More Human-Evolution Contortions
Contrary data can be made to fit a theory if you know some good wrestling moves.
“Human history defies easy stories,” the editors of Nature warned this week after reports surfaced of a skull in a Galilee cave (said to be 55,000 years old) that’s hard to place in the family tree. What they mean, of course, is that evolutionists have to create hard stories. This is one skill they have mastered. “The discovery of part of a 55,000-year-old human skull in Israel will help to answer some questions about our species’ evolution — but it shows that the tale is complicated.” That’s great news to a paleoanthropologist. It means he or she can stay looking busy.
Nature’s rationale for encouraging more nuance in the storytelling bears quoting:
Where does the find fit in? Beware simple answers, and, indeed, simple questions. There is a temptation when discussing human evolution to reconstruct it as a narrative, in which successive species evolved to be more like us, and the more like us they became, the more likely they were to migrate to other parts of the world and replace pre-existing forms.
There are at least four things wrong with this. The first is its rather imperialist framing, in which evolution and replacement can be justified after the fact as a kind of manifest destiny.
The second is that it dismisses any extinct species as inferior and therefore of secondary importance.
The third is that it assumes the existence of an arrow of progress, in which species always evolve towards ourselves, a mistaken view that is too welcoming of spurious conceits such as ‘missing links’, and unwilling to countenance odd side branches such as Homo floresiensis, the peculiar, dwarf hominin (member of the human family) that lived in Indonesia until relatively recent times….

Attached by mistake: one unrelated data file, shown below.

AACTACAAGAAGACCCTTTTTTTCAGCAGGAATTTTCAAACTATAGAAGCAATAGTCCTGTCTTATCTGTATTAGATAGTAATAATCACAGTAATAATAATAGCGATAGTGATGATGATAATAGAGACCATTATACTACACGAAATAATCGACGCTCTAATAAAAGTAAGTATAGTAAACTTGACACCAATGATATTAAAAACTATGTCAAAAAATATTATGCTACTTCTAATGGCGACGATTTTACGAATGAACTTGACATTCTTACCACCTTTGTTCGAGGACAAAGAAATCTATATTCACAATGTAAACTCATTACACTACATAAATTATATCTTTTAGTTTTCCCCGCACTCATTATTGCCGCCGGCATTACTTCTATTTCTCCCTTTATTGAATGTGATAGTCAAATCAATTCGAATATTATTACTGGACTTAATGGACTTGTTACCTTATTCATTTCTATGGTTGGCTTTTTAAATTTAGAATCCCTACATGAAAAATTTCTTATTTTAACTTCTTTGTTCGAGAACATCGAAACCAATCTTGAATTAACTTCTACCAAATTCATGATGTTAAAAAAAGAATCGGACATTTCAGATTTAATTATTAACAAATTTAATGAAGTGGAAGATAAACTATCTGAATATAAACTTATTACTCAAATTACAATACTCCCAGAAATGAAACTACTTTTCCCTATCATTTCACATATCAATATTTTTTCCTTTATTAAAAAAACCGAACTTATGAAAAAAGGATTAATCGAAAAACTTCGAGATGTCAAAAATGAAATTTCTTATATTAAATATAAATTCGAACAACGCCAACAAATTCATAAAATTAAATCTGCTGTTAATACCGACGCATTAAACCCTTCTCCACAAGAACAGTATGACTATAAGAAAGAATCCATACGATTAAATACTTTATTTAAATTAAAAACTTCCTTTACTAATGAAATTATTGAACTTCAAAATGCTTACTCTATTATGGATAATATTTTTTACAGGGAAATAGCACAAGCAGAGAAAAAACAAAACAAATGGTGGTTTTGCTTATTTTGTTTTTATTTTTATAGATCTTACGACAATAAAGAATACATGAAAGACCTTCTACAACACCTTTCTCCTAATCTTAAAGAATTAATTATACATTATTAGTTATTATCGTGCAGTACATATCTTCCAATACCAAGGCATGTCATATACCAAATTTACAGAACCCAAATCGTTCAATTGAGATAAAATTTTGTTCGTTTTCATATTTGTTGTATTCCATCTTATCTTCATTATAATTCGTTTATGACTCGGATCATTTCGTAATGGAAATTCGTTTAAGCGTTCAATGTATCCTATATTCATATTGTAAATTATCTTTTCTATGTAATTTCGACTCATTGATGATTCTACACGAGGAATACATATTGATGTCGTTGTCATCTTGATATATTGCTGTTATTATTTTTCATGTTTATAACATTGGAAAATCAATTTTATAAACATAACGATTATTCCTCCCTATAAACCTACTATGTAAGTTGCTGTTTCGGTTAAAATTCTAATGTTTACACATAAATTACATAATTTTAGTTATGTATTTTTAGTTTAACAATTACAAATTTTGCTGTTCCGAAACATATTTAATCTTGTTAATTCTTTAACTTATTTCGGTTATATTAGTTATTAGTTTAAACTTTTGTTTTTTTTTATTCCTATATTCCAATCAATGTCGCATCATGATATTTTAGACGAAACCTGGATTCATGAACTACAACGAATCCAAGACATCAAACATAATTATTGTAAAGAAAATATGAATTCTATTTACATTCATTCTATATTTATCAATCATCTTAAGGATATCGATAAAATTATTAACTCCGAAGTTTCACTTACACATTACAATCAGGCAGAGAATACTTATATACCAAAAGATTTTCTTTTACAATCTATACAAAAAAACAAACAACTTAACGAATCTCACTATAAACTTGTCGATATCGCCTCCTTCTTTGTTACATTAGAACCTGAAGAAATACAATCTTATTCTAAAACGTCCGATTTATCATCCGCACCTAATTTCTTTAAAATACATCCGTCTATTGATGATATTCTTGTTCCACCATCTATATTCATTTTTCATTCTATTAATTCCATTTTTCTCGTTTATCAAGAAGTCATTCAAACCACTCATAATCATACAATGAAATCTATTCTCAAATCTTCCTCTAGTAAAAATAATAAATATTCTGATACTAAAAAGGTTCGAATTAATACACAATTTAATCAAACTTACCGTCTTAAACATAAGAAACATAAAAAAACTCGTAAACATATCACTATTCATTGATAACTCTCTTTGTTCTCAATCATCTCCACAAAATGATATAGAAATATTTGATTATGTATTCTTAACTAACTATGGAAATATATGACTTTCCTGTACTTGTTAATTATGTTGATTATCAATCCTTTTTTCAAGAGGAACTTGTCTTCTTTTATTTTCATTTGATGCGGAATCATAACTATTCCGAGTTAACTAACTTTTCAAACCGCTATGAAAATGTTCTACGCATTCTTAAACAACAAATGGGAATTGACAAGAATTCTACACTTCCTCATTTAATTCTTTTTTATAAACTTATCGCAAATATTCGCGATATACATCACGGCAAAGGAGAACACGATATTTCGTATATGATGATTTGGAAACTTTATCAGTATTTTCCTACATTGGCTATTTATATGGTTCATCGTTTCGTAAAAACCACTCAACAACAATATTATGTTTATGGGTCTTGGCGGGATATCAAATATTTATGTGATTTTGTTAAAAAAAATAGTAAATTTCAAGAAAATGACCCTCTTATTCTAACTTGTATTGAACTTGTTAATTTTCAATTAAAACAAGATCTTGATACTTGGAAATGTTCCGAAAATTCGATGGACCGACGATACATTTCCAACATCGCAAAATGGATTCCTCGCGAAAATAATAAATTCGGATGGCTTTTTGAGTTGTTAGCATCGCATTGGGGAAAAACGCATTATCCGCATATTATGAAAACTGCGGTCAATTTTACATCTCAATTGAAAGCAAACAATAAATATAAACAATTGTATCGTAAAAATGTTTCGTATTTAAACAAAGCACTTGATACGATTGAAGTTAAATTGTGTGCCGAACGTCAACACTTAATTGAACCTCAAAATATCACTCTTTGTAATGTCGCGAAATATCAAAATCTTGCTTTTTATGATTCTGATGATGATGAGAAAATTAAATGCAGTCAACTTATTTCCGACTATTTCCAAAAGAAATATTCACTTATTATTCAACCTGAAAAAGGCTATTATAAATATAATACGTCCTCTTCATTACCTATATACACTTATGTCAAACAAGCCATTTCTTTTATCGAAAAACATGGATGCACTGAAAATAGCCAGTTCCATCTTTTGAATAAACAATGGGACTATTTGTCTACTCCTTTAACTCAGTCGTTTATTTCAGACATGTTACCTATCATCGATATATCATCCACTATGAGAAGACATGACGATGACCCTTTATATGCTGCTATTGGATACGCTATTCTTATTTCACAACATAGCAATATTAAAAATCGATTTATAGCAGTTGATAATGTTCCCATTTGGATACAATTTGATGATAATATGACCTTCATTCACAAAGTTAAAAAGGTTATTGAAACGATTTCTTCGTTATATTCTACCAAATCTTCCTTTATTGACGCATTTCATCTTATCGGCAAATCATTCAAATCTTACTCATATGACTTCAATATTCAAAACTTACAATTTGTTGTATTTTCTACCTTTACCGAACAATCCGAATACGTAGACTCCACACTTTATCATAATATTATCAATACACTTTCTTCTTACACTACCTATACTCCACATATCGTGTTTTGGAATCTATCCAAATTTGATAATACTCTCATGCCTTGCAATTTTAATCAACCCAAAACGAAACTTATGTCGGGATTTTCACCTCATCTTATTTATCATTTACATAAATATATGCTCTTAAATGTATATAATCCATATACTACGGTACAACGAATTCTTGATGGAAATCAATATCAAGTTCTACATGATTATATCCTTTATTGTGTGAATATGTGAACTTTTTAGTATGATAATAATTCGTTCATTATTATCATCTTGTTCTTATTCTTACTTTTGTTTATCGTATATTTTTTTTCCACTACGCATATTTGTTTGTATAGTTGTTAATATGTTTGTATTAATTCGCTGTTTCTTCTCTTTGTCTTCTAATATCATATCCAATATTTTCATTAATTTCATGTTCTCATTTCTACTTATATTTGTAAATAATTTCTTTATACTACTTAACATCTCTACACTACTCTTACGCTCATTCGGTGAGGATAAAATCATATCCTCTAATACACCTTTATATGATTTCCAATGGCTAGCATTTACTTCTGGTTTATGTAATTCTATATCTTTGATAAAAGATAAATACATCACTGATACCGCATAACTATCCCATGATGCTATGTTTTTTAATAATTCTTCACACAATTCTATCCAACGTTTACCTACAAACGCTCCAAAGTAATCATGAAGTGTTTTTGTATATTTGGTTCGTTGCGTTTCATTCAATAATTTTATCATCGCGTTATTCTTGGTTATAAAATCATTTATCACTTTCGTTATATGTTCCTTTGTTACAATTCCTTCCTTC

The fourth, and arguably the most important, is that it misrepresents the extreme fragmentation of the fossil record, something that Charles Darwin recognized, with his usual percipience, as a ‘difficulty’ with his theory of evolution by natural selection. Darwin was (as usual) selling himself short. That evolution has happened is no longer in doubt: the shared chemistry and structure of all life, from the meanest microbe to the furriest feline, would be testament to that, even had no fossils ever been found.
They fell right into the fallacy of affirming the consequent: i.e., completely ignoring the alternative explanation for “shared chemistry and structure”: common design. Their statement shows that their dogmatism for Darwin does not require evidence from the fossil record at all. Nevertheless, it is well that they reject “spurious conceits,” given the dark history of Social Darwinism, Darwinist racism and the myth of progress. Perhaps on this week of the 70th anniversary of the liberation of Auschwitz they feel a tinge of conscience. But since they are beholden to Darwin with religious zeal, the real world is going to force them to undergo contortions to force the bones into a “tale that is complicated”—a tale nonetheless.